Socialist Unity Front of Romania. This mass organization was ostensibly the directing force of all other mass organizations in communist Romania, such as the labor unions, the National Union of Agricultural Cooperatives, the Union of Communist Youth, the National Women's Council, and the Writers' Union. The representatives of the Socialist Unity Front were also present in every organization in Romanian society. They were involved in the elections on the national and the local levels, and named candidates for all elective offices. Since all these elections were conducted by single lists of candidates, approved by the Communist party, being placed on one of these lists meant an "election" to office. The Socialist Unity Front was, of course, simply an arm of the Romanian Communist party. Its creation was intended to reach social strata not directly affected by party decisions. Their leaders were usually also members of the Communist party subject to party discipline. Their major task was to convince the citizenry that the party line was "correct" and that party policies were the only way to achieve prosperity for the population.
Fischer-Galati Stephen, The New Rumania: From People's Democracy to Socialist Republic ( Cambridge, MA, 1967); Graham Lawrence S., Romania: A Developing Socialist State ( Boulder, CO, 1982); Shafir Michael, Romania: Politics, Economics, and Society ( Boulder, CO, 1985).
Stalinist Terror in Romania (1947-1953). The Romanian secret police, organized and directed by the Soviet NKVD-KGB, began a series of arrests in 1947, usually executed during the night hours. From the spring of 1945 to 1947, the opponents of the communists were terrorized. In those years, the leaders of the National Peasant party, including Iuliu Maniu and Ion Michalache, were taken into custody. In October and November, 1947, they were tried on false charges and sentenced to life imprisonment By the end of that year noncommunist politicians had been intimidated to such a degree that they no longer offered any resistance to the communists. Ion Tatarescu and his fellow Liberal party ministers were removed from the cabinet and replaced by communists. The new minister of foreign affairs was Ana Pauker (see Pauker, Ana), a Muscovite; Vasili Luca (see Luca, Vasile), another Muscovite communist, took over the ministry of finance; the third member of the trio, Emil Bodnaras (see Bodnaras, Emil), was named minister of defense. On December 30, King Michael was forced to abdicate and leave the country. On April 13, 1948, a new constitution was introduced which proclaimed Romania a People's Democracy. There were further arrests and show trials, this time of "local" communists who were charged with Titoist deviation.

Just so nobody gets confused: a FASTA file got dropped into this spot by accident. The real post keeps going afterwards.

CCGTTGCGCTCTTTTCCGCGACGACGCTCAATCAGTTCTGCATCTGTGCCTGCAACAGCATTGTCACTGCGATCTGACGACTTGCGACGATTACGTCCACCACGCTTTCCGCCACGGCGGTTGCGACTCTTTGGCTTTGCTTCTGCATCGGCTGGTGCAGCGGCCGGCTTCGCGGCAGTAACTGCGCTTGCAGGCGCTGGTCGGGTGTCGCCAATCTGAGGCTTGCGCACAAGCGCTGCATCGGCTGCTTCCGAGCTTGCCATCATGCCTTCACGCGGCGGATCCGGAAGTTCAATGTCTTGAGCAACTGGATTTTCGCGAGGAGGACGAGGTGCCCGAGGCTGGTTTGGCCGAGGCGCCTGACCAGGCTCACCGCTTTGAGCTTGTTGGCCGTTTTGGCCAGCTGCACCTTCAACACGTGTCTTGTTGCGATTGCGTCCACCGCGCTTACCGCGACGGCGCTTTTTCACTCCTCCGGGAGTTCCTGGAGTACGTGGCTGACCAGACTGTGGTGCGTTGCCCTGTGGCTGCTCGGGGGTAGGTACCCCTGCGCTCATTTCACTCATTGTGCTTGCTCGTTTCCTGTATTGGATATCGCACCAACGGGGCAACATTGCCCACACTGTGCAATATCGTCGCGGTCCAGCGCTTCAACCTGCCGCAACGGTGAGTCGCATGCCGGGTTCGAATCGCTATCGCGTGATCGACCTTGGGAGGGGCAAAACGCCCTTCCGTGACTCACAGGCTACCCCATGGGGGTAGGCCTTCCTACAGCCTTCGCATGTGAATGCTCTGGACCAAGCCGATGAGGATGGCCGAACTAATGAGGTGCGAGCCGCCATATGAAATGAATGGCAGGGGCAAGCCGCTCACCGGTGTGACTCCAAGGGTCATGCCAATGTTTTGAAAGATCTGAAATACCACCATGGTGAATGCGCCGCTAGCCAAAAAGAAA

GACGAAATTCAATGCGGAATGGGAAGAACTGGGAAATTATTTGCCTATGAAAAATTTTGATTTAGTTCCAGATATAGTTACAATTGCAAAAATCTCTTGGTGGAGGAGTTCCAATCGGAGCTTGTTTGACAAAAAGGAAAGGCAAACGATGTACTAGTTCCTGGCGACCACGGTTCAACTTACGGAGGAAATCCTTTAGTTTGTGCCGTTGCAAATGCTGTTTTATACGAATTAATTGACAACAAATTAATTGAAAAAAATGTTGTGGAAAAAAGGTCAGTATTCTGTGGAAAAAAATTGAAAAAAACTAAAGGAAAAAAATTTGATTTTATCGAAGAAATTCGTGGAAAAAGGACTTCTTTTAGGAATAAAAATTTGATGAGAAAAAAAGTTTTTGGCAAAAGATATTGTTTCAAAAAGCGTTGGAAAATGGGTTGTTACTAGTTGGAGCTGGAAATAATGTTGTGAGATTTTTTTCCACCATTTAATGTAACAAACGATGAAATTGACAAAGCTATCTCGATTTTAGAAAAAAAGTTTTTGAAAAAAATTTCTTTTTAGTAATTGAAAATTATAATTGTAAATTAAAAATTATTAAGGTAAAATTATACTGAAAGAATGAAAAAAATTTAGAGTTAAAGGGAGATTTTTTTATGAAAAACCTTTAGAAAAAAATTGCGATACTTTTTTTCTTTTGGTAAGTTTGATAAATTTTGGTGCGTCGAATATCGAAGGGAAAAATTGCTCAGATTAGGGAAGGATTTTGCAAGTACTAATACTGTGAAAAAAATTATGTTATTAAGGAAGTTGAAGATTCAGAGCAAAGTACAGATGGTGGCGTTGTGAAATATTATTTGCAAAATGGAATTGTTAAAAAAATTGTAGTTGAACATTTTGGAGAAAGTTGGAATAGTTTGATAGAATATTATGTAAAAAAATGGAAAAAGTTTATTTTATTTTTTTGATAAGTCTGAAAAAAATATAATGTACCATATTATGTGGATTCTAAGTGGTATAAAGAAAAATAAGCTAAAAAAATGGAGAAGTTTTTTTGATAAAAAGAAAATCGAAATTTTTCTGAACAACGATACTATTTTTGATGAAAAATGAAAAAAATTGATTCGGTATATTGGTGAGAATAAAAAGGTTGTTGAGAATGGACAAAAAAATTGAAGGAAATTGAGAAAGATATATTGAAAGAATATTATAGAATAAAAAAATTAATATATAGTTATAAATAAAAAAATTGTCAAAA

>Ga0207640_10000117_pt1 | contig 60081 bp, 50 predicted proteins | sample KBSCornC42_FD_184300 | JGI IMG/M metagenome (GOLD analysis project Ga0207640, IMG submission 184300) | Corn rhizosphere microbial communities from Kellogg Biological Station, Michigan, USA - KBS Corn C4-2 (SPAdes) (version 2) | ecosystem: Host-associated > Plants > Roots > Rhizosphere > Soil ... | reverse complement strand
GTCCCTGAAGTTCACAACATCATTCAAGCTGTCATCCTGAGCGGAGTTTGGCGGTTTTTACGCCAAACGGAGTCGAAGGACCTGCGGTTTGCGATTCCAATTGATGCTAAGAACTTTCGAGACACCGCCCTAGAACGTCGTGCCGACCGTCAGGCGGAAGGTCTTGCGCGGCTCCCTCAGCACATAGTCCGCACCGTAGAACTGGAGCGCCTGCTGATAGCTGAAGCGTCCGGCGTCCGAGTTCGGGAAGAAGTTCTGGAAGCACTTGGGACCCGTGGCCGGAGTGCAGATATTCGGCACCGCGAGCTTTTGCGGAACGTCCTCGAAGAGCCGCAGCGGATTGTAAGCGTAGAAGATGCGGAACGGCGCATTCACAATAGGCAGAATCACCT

In February 1948, the Social Democratic party was forced into a merger with the communists. The united party took on a new name; the Romanian Workers party. The remnants of the National Peasant party and the Plowmen's Front, whose leadership cooperated with the communists in destroying their own organizations, joined the "new" party. A semi-independent Hungarian party was also absorbed into the com-